This is why marketing is so crucial, and what makes a release so damn nail-biting. The point is to avoid zero sale days like the plague. The more time you spend planning your marketing, the better chance you have of avoiding this. A lot of authors push for writing more books and less marketing, and that’s a very fair point too, so you have to make up your own mind as to what to do.

– Setup a Call to Action button on your facebook page. It’s the one beside the “like” button. Have it point to your Amazon page, or to your mailing list, or even website. Here’s what mine looks like.

Gather reviews. The going rate is for every 100 people that read your book, one will review it. You can pay for reviews, but from my observations, they tend to be harsher. Try approaching select reviewers on Amazon / Twitter / Goodreads / blogs and offering them a free copy of the book in exchange for an honest review, following these Dos and Don’ts guidelines.

– Have your own author webpage with all your social media links at the top (examine mine here at severbronny.com for an example – notice the social media buttons and how easy it is to connect?) People are fundamentally lazy, so make it as easy as possible for them to connect with you on their favored platform.

– Kindle KDP Select adverts (you get your choice of one of two different kinds of promotional tools per three month signup. These are the best possible promos you can do, from what I hear). One is the FREE version and one is the countdown.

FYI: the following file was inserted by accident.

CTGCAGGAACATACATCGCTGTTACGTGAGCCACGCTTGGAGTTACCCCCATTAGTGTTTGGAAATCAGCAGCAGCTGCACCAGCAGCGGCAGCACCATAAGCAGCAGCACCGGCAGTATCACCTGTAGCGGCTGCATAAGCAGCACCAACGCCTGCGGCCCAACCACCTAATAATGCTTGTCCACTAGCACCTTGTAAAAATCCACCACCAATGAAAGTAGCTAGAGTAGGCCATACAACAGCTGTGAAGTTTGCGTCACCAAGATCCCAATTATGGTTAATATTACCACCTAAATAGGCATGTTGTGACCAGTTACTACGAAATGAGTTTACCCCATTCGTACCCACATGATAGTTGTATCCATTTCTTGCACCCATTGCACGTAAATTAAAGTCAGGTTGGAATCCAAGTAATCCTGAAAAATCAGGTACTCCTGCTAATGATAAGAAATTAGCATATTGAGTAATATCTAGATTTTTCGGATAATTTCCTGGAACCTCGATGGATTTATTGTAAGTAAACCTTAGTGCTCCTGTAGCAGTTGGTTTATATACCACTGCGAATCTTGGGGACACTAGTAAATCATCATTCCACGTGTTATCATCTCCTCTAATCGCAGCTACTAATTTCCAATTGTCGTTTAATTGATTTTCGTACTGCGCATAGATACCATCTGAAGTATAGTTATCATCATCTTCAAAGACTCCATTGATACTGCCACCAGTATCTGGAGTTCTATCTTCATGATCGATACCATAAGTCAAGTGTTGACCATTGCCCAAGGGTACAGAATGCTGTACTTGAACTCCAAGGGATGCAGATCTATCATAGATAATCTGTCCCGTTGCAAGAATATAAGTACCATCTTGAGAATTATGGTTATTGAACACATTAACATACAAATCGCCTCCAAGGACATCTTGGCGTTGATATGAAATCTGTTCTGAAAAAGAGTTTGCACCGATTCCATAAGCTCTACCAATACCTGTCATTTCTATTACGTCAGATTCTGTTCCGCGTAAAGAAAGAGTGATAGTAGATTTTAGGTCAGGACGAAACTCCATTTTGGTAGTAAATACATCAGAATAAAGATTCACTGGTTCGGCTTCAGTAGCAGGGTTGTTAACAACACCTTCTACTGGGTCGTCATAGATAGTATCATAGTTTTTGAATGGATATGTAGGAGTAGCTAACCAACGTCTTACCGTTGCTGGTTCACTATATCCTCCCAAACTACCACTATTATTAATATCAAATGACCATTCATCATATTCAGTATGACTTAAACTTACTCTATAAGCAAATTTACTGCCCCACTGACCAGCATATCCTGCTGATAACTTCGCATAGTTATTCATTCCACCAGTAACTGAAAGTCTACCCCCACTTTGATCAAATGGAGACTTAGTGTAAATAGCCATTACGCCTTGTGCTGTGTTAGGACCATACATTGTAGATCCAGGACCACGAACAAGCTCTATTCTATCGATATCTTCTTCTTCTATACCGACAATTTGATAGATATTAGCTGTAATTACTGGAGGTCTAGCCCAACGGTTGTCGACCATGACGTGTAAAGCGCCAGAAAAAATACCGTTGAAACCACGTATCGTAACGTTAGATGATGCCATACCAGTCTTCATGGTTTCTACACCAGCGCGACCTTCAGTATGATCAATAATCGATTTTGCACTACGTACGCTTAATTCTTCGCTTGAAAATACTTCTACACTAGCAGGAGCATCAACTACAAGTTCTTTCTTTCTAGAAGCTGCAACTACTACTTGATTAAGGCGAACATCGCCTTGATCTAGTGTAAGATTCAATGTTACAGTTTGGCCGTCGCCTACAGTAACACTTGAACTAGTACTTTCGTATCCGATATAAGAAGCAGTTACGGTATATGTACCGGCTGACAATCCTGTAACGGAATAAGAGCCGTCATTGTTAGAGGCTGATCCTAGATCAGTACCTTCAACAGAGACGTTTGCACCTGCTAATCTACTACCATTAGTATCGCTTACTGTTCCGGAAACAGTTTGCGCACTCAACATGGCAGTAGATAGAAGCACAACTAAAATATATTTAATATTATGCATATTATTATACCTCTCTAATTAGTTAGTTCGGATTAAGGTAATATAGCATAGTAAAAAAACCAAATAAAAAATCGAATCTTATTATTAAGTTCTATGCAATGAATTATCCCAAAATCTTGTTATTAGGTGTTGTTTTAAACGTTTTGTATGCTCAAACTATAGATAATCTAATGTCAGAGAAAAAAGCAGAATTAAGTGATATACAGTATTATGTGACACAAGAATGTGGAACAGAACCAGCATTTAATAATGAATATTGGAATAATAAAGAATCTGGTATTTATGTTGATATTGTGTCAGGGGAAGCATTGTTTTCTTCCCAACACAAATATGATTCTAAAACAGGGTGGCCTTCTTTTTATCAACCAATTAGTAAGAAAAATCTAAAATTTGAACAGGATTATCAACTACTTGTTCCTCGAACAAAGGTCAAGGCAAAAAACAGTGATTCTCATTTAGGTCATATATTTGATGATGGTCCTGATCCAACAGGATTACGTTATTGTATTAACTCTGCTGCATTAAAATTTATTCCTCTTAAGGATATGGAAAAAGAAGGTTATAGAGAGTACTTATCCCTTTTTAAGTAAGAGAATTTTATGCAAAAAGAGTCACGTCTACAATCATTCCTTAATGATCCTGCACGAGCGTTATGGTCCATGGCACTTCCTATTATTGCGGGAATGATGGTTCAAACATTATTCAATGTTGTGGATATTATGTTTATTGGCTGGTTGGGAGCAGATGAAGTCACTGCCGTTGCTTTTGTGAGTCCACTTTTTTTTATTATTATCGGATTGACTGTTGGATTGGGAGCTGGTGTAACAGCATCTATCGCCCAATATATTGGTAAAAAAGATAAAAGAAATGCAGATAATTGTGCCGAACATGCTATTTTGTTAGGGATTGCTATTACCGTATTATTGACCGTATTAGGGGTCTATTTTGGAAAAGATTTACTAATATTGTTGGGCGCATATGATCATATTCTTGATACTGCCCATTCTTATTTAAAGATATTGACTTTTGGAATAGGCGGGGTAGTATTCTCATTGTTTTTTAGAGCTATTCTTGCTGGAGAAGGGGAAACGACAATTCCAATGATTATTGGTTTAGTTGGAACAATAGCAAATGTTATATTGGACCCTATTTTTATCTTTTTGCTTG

– Print cool business cards or bookmarks advertizing your book and give them out like candy. (Wait till you see my bookmark! *Swells with pride*)

– Throw a release party in your house or a pub. Invite the public and all your friends. Make it a fun thing, not just about selling books. Make it about CONNECTING to people. Those connections are key. Take photos. Blog about it.

– Hone your craft. Assume you’re a terrible writer. Read as many how-to-write books as you can, from trusted sources. I can’t recommend Lisa Cron’s Wired for Story enough, for example, or Elizabeth Lyon’s A Writer’s Guide to Fiction, or even Renni Browne’s Self-editing for Fiction Writers. There is a fine line between arrogance and confidence. Quality is paramount, especially for your first book. It is the foundation of your brand and empire–woe be to your career and soul for presenting a weak product. I’m not saying I’m any good as a writer (that’s for the public to decide), but I am saying I damn well did my best to be prepared!

– Whatever you do, DO NOT PAY FOR FACEBOOK LIKES (or twitter followers for that matter). There’s already plenty of evidence out there indicating the likes come from places like India or other click-farms, and they actually reduce your exposure to your true followers because those fake likes do not pay attention to your page post-liking it.

– If you’re self-publishing, make DAMN sure your formatting is spotless. Use Guido Henckel’s guide

– Have a physical copy available.
It makes your book and brand look professional, and also makes the digital ebook price look like a bargain. It’s not as hard as I thought to format the thing for print, though you’ll have to do a little bit of research on how to do it right. I used createspace.